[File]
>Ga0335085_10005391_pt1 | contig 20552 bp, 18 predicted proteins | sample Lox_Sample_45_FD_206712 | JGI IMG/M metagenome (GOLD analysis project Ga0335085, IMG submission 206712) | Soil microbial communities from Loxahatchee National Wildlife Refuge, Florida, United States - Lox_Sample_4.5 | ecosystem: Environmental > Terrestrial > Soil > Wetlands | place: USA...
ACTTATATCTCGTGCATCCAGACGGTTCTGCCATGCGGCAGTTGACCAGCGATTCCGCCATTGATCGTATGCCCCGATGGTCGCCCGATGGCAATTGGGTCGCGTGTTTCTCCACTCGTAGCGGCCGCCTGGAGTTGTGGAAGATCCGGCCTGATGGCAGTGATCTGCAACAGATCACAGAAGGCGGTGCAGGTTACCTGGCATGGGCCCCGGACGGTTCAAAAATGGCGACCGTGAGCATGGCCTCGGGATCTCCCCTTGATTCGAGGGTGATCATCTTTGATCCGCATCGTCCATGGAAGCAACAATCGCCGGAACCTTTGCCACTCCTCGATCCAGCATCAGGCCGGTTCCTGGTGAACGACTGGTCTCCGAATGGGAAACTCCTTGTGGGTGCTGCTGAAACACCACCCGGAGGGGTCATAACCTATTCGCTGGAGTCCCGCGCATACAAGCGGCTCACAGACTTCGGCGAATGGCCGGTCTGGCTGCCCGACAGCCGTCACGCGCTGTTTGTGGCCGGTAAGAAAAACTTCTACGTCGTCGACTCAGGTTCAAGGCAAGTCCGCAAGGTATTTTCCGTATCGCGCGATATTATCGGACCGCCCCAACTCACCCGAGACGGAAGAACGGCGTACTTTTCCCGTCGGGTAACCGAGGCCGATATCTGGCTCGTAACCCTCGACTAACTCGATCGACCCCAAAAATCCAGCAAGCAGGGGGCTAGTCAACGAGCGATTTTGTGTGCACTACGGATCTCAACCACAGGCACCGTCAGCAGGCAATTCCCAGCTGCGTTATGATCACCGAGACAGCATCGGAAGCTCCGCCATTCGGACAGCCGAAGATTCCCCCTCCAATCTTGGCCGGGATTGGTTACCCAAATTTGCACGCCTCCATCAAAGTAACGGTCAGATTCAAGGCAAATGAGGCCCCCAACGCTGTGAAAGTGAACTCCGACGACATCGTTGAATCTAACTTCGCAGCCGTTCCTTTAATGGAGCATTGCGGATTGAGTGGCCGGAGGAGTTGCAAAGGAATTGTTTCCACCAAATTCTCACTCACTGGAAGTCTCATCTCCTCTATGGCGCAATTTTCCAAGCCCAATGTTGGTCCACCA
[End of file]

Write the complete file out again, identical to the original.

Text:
>Ga0335085_10005391_pt1 | contig 20552 bp, 18 predicted proteins | sample Lox_Sample_45_FD_206712 | JGI IMG/M metagenome (GOLD analysis project Ga0335085, IMG submission 206712) | Soil microbial communities from Loxahatchee National Wildlife Refuge, Florida, United States - Lox_Sample_4.5 | ecosystem: Environmental > Terrestrial > Soil > Wetlands | place: USA...
ACTTATATCTCGTGCATCCAGACGGTTCTGCCATGCGGCAGTTGACCAGCGATTCCGCCATTGATCGTATGCCCCGATGGTCGCCCGATGGCAATTGGGTCGCGTGTTTCTCCACTCGTAGCGGCCGCCTGGAGTTGTGGAAGATCCGGCCTGATGGCAGTGATCTGCAACAGATCACAGAAGGCGGTGCAGGTTACCTGGCATGGGCCCCGGACGGTTCAAAAATGGCGACCGTGAGCATGGCCTCGGGATCTCCCCTTGATTCGAGGGTGATCATCTTTGATCCGCATCGTCCATGGAAGCAACAATCGCCGGAACCTTTGCCACTCCTCGATCCAGCATCAGGCCGGTTCCTGGTGAACGACTGGTCTCCGAATGGGAAACTCCTTGTGGGTGCTGCTGAAACACCACCCGGAGGGGTCATAACCTATTCGCTGGAGTCCCGCGCATACAAGCGGCTCACAGACTTCGGCGAATGGCCGGTCTGGCTGCCCGACAGCCGTCACGCGCTGTTTGTGGCCGGTAAGAAAAACTTCTACGTCGTCGACTCAGGTTCAAGGCAAGTCCGCAAGGTATTTTCCGTATCGCGCGATATTATCGGACCGCCCCAACTCACCCGAGACGGAAGAACGGCGTACTTTTCCCGTCGGGTAACCGAGGCCGATATCTGGCTCGTAACCCTCGACTAACTCGATCGACCCCAAAAATCCAGCAAGCAGGGGGCTAGTCAACGAGCGATTTTGTGTGCACTACGGATCTCAACCACAGGCACCGTCAGCAGGCAATTCCCAGCTGCGTTATGATCACCGAGACAGCATCGGAAGCTCCGCCATTCGGACAGCCGAAGATTCCCCCTCCAATCTTGGCCGGGATTGGTTACCCAAATTTGCACGCCTCCATCAAAGTAACGGTCAGATTCAAGGCAAATGAGGCCCCCAACGCTGTGAAAGTGAACTCCGACGACATCGTTGAATCTAACTTCGCAGCCGTTCCTTTAATGGAGCATTGCGGATTGAGTGGCCGGAGGAGTTGCAAAGGAATTGTTTCCACCAAATTCTCACTCACTGGAAGTCTCATCTCCTCTATGGCGCAATTTTCCAAGCCCAATGTTGGTCCACCA